August 2015 - Leaf Beetles

Green Dock Leaf Beetle larvae, South Park, Bowthorpe

Rosemary Leaf Beetle at the UEA

Leaf Beetles on Ragwort flowers, Bawburgh

 

Everywhere I go I see different species of Leaf Beetle which is hardly surprising as they belong to an extremely large group of beetles in the family Chrysomelidae which comprise over 35,000 species world-wide.

In May I saw many larvae of the Green Dock Leaf Beetle in South Park, Bowthorpe; dock leaves had been decimated by their ravenous appetites, as can be seen from the photo.  The larvae are about 8mm long whilst the adult beetles are smaller (males 4mm, females slightly larger at 7mm) and are green with a glorious golden sheen. The female adult beetles have distended abdomens in the mating season which often displaces their wing cases. These beetles hardly ever fly, and over winter in the soil around their food plant. This species of beetle is common and can be found anywhere where there is dock.

Flea Leaf Beetles are commonly seen by the River Yare from late spring. These are interesting small creatures (about 4mm long) which jump when touched, hence their name. They have extra muscles on their hind legs, which also helps in their identification. The ones at the UEA are a magnificent blue-green metallic colour, but again they are veracious feeders. The adult beetles hibernate around the roots of plants.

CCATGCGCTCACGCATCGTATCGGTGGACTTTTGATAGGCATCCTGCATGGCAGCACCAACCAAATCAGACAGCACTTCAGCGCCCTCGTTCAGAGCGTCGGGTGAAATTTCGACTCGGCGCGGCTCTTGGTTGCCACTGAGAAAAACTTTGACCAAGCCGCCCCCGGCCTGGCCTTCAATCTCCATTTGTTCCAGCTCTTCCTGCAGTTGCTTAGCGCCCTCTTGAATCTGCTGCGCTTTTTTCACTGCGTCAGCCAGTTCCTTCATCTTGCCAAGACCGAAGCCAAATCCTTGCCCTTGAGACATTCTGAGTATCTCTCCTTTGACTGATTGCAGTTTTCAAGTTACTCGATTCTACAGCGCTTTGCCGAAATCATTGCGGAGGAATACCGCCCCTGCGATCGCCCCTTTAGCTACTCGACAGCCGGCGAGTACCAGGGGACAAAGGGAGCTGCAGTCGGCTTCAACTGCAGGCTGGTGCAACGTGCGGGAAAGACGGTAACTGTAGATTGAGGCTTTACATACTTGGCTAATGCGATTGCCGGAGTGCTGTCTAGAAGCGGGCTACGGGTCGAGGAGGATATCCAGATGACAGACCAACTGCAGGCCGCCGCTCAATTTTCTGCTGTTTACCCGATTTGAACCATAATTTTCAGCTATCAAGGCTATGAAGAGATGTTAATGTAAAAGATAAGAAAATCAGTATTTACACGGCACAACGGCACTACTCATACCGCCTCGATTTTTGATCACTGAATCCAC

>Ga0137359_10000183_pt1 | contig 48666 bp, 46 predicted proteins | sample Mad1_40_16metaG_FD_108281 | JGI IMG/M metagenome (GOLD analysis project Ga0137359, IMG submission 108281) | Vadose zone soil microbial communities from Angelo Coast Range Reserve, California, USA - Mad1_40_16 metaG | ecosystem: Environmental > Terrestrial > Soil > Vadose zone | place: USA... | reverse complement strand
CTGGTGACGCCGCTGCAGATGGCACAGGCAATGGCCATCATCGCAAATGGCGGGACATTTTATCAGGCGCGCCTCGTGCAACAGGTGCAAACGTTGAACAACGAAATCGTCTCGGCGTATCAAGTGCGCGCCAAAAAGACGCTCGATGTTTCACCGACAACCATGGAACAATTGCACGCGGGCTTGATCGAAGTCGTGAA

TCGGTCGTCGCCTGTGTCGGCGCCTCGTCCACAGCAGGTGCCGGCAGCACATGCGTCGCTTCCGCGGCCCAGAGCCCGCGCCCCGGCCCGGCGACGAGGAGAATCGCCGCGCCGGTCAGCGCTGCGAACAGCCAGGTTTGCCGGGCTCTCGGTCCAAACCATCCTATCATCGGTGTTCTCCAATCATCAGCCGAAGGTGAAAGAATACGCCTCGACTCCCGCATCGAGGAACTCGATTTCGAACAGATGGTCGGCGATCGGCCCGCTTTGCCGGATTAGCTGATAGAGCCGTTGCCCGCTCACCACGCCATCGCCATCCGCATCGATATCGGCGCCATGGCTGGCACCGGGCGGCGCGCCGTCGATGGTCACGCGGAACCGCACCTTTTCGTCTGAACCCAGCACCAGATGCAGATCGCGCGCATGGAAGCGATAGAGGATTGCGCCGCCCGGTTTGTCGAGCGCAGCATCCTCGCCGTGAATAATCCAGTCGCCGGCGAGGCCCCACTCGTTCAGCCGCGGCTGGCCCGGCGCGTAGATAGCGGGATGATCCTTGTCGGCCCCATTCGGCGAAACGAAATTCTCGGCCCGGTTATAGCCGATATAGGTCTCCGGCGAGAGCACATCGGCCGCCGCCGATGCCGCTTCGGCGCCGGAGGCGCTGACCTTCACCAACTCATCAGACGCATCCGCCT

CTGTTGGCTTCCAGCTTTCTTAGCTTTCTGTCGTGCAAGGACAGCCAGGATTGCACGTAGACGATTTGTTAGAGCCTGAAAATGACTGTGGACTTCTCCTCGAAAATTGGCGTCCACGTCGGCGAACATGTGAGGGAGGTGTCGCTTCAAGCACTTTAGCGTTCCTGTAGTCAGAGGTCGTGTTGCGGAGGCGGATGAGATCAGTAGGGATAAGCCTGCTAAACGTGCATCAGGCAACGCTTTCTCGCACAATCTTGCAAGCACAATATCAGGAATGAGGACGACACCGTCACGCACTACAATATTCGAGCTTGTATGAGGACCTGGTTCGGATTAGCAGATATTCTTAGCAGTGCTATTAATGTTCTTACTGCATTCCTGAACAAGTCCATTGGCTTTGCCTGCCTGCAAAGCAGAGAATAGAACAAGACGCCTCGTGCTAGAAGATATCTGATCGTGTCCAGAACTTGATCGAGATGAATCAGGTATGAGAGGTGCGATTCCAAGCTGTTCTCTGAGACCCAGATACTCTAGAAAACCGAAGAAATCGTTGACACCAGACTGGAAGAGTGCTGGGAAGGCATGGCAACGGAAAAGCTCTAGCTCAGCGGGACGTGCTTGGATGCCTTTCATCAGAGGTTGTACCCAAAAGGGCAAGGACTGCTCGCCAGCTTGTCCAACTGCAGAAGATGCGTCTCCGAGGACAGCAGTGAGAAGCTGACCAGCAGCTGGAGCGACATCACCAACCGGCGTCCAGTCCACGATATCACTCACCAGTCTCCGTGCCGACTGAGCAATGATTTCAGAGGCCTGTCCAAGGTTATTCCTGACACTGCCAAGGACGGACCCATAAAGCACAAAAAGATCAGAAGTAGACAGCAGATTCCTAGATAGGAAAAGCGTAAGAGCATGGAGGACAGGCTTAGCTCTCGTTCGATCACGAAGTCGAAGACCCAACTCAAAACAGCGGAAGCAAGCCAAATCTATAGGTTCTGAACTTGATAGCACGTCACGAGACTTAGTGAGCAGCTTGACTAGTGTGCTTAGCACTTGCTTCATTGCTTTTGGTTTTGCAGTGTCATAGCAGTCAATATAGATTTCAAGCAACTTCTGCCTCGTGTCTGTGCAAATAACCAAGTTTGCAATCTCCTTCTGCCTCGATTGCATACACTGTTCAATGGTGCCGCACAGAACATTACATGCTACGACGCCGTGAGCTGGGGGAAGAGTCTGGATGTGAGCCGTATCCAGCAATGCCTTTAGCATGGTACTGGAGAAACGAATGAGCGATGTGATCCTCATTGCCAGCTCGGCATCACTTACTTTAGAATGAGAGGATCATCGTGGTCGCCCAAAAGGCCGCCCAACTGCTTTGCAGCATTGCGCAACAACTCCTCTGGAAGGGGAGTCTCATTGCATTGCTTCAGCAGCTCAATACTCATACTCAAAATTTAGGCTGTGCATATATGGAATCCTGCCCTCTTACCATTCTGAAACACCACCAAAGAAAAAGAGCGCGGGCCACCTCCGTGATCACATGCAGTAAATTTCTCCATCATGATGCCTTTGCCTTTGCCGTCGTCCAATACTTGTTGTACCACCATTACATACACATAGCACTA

Rosemary Leaf Beetles are also to be found by the River Yare at the UEA.  These 6-7mm long metallic beetles are striped purple-green. The adults mate and lay eggs in late summer, and these hatch into greyish-white larvae with darker stripes running down their bodies. Both larvae and  adults feed from autumn through to spring in mild weather. The larvae, which when fully grown are about 8mm long, pupate in the soil, and the adult beetles emerge in early summer, although feeding does not really start in earnest until later on in the year. The adult beetles tend to be long lived and so generations may overlap each other, and the adults may be found at any time of year.  

Never before have I seen such numbers of a tiny (about 2mm long) black shiny leaf beetle which are feeding on flowers everywhere you look (our garden has a plague of them!). They seem particularly fond of yellow or sweet smelling flowers. Has anyone else noticed these particular flower-eating Leaf Beetles? Does anyone know their name?

 

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lingibson@bawburghvillage.co.uk